CBS Sports and Turner Sports are paying $10.8 billion for 14 years — 2011 through 2024 — to show the NCAA men’s college basketball tournament.

Others, of course, have broadcast the Olympics — CBS, for instance, in the 1990s.

But over the years, only NBC — relying on its parent companies, first General Electric, now Comcast — has backed up its passionate commitment to the Olympics with really big money.

In two negotiations in 1995, it paid $3.5 billion for the rights to the Games from 2000 to 2008.

In 2000, for $2 billion, it bought the rights to the 2010 and 2012 Games. A GE sponsorship meant another $200 million.

In 2011, it paid $4.38 billion for 2014 through 2020.

The new deal, technically $7.65 billion for 2020-2032, includes a $100 million signing bonus to promote the Olympic movement from 2015 to 2020. Some significant chunk of that $100 million presumably will be used to help boost an Olympic channel that is now the subject of a feasibility study.

This new deal came together in a spirit evocative of the two 1995 deals — when Dick Ebersol headed NBC and Juan Antonio Samaranch the IOC, and it was all done quietly, without bids from other networks.

Here, too.

The 2011 process involved competitive bids, and for those tempted to ask why not this time, too, or to suggest that something might be amiss, there are realities that explain it elegantly.

Another thing Bach knew well is that in 2011 NBC outbid everyone else by a country mile. As a matter of fact, Fox was the only U.S. entity that even bid for four Games, the way NBC did. When NBC went big at $4.38 billion, Fox came in at $3.4 billion. ESPN opted only to bid for 2014 and 2016, and at $1.4 billion.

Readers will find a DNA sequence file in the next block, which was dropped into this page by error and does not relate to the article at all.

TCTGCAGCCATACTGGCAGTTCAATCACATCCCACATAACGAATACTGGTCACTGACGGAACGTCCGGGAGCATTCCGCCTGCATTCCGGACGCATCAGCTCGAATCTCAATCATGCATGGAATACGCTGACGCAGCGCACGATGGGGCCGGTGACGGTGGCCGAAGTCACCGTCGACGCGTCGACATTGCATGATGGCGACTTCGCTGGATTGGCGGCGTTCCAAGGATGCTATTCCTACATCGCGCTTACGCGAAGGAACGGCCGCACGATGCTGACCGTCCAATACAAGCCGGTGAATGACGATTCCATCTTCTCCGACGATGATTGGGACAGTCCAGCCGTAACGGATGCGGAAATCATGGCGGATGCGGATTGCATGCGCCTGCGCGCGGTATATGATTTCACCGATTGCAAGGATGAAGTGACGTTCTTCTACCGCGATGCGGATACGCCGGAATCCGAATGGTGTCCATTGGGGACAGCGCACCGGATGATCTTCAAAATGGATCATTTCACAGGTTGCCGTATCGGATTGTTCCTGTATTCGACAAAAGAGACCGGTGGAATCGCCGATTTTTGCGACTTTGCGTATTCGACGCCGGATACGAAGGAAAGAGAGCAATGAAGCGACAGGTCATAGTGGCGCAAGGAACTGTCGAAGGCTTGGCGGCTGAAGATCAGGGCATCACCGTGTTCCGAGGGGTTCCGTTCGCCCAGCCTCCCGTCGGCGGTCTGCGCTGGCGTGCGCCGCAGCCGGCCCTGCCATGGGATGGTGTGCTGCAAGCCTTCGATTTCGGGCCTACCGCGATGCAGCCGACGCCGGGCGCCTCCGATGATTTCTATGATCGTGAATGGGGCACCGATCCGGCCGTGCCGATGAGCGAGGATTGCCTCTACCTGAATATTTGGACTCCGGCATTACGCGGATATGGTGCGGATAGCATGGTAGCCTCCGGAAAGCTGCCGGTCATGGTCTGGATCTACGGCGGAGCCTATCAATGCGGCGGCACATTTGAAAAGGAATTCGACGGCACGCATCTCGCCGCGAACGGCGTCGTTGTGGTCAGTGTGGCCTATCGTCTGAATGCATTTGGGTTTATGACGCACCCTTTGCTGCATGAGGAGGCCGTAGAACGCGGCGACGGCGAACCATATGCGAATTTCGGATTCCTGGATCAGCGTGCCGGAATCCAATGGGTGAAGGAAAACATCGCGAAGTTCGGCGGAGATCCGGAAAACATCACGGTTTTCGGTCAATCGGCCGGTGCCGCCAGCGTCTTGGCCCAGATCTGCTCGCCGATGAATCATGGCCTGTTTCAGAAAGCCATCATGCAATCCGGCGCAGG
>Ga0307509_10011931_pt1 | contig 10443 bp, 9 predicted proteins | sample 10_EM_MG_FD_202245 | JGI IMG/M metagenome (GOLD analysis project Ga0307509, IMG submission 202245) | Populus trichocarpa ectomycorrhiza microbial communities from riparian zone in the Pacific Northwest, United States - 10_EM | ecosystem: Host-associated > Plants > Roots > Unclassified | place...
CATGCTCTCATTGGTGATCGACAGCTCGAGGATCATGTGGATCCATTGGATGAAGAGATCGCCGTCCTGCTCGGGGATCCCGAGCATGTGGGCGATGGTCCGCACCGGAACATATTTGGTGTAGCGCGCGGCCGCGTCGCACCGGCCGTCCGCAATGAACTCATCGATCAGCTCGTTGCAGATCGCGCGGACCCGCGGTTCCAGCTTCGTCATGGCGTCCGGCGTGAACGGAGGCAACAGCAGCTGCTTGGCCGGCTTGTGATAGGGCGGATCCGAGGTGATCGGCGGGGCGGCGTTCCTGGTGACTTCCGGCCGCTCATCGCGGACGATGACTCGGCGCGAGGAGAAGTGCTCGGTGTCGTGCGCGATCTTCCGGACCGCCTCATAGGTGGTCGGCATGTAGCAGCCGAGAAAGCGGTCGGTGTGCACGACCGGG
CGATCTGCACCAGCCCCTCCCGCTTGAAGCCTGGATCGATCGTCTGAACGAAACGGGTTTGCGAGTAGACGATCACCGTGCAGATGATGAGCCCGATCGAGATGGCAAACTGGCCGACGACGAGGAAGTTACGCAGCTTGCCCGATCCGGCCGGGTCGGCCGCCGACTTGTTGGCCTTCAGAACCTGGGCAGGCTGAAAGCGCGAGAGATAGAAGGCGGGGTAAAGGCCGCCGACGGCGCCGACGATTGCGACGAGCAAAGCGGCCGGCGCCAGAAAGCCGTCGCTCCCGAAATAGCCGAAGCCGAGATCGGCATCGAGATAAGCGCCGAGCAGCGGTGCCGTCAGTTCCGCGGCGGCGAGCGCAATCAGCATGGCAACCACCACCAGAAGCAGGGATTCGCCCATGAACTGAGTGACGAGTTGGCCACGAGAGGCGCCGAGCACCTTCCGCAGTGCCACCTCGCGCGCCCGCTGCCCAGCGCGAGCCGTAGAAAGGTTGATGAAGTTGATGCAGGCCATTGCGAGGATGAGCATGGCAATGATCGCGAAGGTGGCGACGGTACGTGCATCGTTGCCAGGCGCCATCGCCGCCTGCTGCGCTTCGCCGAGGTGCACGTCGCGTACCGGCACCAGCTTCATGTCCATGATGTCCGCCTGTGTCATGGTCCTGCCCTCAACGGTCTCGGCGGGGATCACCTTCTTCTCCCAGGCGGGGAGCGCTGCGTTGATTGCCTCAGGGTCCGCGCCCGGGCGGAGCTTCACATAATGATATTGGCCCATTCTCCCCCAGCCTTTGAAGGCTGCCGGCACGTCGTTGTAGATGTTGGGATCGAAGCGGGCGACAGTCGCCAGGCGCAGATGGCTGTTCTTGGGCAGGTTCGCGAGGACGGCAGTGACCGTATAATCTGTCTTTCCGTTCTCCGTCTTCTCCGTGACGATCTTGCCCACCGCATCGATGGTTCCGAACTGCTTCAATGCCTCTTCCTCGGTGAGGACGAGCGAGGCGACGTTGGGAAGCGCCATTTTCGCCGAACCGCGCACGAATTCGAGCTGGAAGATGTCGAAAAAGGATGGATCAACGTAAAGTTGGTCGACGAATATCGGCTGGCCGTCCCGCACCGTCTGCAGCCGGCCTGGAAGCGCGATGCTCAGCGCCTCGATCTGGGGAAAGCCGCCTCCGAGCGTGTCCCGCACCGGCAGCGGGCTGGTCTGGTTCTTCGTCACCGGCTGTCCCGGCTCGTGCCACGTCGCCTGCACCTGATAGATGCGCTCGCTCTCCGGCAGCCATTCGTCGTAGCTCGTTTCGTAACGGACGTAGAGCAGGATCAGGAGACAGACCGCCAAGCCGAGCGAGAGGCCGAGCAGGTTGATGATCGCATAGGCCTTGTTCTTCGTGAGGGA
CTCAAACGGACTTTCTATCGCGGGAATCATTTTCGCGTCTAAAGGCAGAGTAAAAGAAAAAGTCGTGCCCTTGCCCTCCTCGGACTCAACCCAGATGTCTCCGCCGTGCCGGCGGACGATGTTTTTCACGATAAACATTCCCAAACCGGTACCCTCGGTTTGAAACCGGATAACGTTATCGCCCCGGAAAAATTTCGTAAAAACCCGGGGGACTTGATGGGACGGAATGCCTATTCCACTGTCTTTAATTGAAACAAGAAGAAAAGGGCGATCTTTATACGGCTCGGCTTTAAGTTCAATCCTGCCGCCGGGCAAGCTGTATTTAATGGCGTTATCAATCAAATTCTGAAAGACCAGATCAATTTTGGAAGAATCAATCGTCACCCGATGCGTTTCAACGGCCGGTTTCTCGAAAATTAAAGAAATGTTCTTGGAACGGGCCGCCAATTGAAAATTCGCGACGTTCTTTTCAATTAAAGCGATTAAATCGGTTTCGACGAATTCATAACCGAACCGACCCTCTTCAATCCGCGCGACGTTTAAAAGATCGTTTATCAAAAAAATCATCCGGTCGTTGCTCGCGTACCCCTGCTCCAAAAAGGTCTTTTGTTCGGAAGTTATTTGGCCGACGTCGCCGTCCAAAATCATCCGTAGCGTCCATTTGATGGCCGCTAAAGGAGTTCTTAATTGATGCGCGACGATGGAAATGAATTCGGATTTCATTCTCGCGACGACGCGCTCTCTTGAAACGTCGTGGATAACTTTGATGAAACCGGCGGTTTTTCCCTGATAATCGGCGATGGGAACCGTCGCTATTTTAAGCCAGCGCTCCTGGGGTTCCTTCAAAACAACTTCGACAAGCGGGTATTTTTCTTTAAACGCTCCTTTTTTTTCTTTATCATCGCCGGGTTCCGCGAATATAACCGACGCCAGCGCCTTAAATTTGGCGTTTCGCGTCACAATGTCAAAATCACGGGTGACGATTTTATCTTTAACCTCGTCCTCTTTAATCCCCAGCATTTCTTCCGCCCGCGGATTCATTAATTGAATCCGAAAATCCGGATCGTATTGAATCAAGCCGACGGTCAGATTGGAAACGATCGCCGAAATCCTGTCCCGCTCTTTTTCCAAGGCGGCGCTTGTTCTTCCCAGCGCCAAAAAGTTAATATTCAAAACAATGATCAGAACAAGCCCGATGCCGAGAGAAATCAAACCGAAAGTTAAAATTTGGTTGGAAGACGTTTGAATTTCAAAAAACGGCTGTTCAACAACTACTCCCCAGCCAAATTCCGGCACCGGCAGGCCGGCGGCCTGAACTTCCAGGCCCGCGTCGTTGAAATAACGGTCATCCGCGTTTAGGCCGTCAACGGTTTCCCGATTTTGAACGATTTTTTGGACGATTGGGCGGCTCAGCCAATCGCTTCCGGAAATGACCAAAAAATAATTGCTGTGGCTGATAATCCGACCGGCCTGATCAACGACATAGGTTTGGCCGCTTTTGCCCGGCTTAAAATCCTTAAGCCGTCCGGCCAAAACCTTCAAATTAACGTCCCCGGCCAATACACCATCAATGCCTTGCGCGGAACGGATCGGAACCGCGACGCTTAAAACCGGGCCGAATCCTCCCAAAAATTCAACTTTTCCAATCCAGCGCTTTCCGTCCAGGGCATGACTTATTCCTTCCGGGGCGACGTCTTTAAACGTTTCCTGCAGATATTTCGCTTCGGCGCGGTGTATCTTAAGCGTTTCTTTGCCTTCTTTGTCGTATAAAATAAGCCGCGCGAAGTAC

Accordingly, Bach knew to a certainty that in dealing with NBC he — that is, the IOC — was going to make money.

The new deal breaks down this way: $2.5 billion for 2022 and 2024. $2.55 billion for 2026 and 2028. $2.6 billion for 2030 and 2032.

On average, it represents a 15 percent increase per Games over the previous arrangement.

Really, though, that is not the deal point.

“This kind of deal is not only about money,” Bach said in a conference call with reporters.

“You know, you can maybe  — in one deal you can make one or the other dollar more and maybe have your product destroyed. We are thinking long-term in the IOC. We are here for 120 years, and we want to be there much longer. We want to leave a good legacy there to our successors.

“All these kind of strategic issues play a role. We have a responsibility. We are the trustees. We are the owners of the Olympic Games, yes, but we are the trustees of the Olympic movement. Therefore the balance has to be there between the protection of the Games, the promotion of our values and the financial consideration. There this deal reflects this consideration from our point of view in an excellent way.”